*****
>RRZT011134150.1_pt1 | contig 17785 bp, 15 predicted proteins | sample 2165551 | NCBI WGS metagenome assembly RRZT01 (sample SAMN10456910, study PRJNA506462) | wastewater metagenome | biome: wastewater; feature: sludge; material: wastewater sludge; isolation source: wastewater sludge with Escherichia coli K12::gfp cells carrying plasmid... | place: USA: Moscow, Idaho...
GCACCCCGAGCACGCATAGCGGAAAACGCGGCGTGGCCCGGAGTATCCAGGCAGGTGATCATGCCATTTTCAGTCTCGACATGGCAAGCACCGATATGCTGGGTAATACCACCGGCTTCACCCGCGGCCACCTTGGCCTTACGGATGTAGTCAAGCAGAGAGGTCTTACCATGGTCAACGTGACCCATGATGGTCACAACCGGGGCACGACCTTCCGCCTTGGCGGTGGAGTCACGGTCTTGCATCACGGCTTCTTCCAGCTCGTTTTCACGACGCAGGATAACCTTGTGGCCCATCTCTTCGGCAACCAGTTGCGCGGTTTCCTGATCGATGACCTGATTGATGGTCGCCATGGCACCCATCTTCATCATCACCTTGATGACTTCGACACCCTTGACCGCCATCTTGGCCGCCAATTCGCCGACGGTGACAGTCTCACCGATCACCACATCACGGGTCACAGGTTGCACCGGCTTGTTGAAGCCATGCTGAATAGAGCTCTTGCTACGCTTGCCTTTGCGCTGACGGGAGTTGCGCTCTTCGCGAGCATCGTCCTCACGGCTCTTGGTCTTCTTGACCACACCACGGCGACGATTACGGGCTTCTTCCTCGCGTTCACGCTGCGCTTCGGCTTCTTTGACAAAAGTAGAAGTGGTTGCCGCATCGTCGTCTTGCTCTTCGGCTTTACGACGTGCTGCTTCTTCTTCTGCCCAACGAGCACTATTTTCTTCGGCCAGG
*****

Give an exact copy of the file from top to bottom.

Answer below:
>RRZT011134150.1_pt1 | contig 17785 bp, 15 predicted proteins | sample 2165551 | NCBI WGS metagenome assembly RRZT01 (sample SAMN10456910, study PRJNA506462) | wastewater metagenome | biome: wastewater; feature: sludge; material: wastewater sludge; isolation source: wastewater sludge with Escherichia coli K12::gfp cells carrying plasmid... | place: USA: Moscow, Idaho...
GCACCCCGAGCACGCATAGCGGAAAACGCGGCGTGGCCCGGAGTATCCAGGCAGGTGATCATGCCATTTTCAGTCTCGACATGGCAAGCACCGATATGCTGGGTAATACCACCGGCTTCACCCGCGGCCACCTTGGCCTTACGGATGTAGTCAAGCAGAGAGGTCTTACCATGGTCAACGTGACCCATGATGGTCACAACCGGGGCACGACCTTCCGCCTTGGCGGTGGAGTCACGGTCTTGCATCACGGCTTCTTCCAGCTCGTTTTCACGACGCAGGATAACCTTGTGGCCCATCTCTTCGGCAACCAGTTGCGCGGTTTCCTGATCGATGACCTGATTGATGGTCGCCATGGCACCCATCTTCATCATCACCTTGATGACTTCGACACCCTTGACCGCCATCTTGGCCGCCAATTCGCCGACGGTGACAGTCTCACCGATCACCACATCACGGGTCACAGGTTGCACCGGCTTGTTGAAGCCATGCTGAATAGAGCTCTTGCTACGCTTGCCTTTGCGCTGACGGGAGTTGCGCTCTTCGCGAGCATCGTCCTCACGGCTCTTGGTCTTCTTGACCACACCACGGCGACGATTACGGGCTTCTTCCTCGCGTTCACGCTGCGCTTCGGCTTCTTTGACAAAAGTAGAAGTGGTTGCCGCATCGTCGTCTTGCTCTTCGGCTTTACGACGTGCTGCTTCTTCTTCTGCCCAACGAGCACTATTTTCTTCGGCCAGG